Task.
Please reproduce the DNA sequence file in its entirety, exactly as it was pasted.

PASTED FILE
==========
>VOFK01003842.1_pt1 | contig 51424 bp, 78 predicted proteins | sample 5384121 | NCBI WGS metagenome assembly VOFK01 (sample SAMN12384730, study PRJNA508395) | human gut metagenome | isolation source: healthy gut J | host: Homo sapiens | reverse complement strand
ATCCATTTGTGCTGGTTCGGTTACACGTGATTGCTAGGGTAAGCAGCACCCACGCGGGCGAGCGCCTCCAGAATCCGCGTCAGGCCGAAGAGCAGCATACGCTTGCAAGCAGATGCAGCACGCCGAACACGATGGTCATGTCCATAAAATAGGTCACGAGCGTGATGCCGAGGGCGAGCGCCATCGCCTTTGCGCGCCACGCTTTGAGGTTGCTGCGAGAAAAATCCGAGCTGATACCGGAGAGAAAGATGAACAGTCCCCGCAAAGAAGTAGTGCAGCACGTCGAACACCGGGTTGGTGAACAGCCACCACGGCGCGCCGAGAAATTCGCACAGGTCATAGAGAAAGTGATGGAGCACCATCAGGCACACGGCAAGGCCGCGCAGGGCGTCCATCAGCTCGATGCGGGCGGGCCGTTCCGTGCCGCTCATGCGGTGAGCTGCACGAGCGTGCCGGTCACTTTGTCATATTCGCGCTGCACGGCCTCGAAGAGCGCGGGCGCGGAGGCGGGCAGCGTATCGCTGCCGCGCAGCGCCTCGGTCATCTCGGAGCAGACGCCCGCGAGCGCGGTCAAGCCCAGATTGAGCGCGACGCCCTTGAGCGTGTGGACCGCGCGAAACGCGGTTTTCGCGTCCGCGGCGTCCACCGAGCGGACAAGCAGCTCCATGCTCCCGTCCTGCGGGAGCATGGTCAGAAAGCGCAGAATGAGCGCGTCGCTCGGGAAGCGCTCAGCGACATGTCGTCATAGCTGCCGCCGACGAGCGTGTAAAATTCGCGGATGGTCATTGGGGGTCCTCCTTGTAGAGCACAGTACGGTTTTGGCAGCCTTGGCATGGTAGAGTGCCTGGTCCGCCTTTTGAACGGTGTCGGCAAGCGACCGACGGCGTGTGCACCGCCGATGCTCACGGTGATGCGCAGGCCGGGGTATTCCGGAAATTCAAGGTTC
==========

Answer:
>VOFK01003842.1_pt1 | contig 51424 bp, 78 predicted proteins | sample 5384121 | NCBI WGS metagenome assembly VOFK01 (sample SAMN12384730, study PRJNA508395) | human gut metagenome | isolation source: healthy gut J | host: Homo sapiens | reverse complement strand
ATCCATTTGTGCTGGTTCGGTTACACGTGATTGCTAGGGTAAGCAGCACCCACGCGGGCGAGCGCCTCCAGAATCCGCGTCAGGCCGAAGAGCAGCATACGCTTGCAAGCAGATGCAGCACGCCGAACACGATGGTCATGTCCATAAAATAGGTCACGAGCGTGATGCCGAGGGCGAGCGCCATCGCCTTTGCGCGCCACGCTTTGAGGTTGCTGCGAGAAAAATCCGAGCTGATACCGGAGAGAAAGATGAACAGTCCCCGCAAAGAAGTAGTGCAGCACGTCGAACACCGGGTTGGTGAACAGCCACCACGGCGCGCCGAGAAATTCGCACAGGTCATAGAGAAAGTGATGGAGCACCATCAGGCACACGGCAAGGCCGCGCAGGGCGTCCATCAGCTCGATGCGGGCGGGCCGTTCCGTGCCGCTCATGCGGTGAGCTGCACGAGCGTGCCGGTCACTTTGTCATATTCGCGCTGCACGGCCTCGAAGAGCGCGGGCGCGGAGGCGGGCAGCGTATCGCTGCCGCGCAGCGCCTCGGTCATCTCGGAGCAGACGCCCGCGAGCGCGGTCAAGCCCAGATTGAGCGCGACGCCCTTGAGCGTGTGGACCGCGCGAAACGCGGTTTTCGCGTCCGCGGCGTCCACCGAGCGGACAAGCAGCTCCATGCTCCCGTCCTGCGGGAGCATGGTCAGAAAGCGCAGAATGAGCGCGTCGCTCGGGAAGCGCTCAGCGACATGTCGTCATAGCTGCCGCCGACGAGCGTGTAAAATTCGCGGATGGTCATTGGGGGTCCTCCTTGTAGAGCACAGTACGGTTTTGGCAGCCTTGGCATGGTAGAGTGCCTGGTCCGCCTTTTGAACGGTGTCGGCAAGCGACCGACGGCGTGTGCACCGCCGATGCTCACGGTGATGCGCAGGCCGGGGTATTCCGGAAATTCAAGGTTC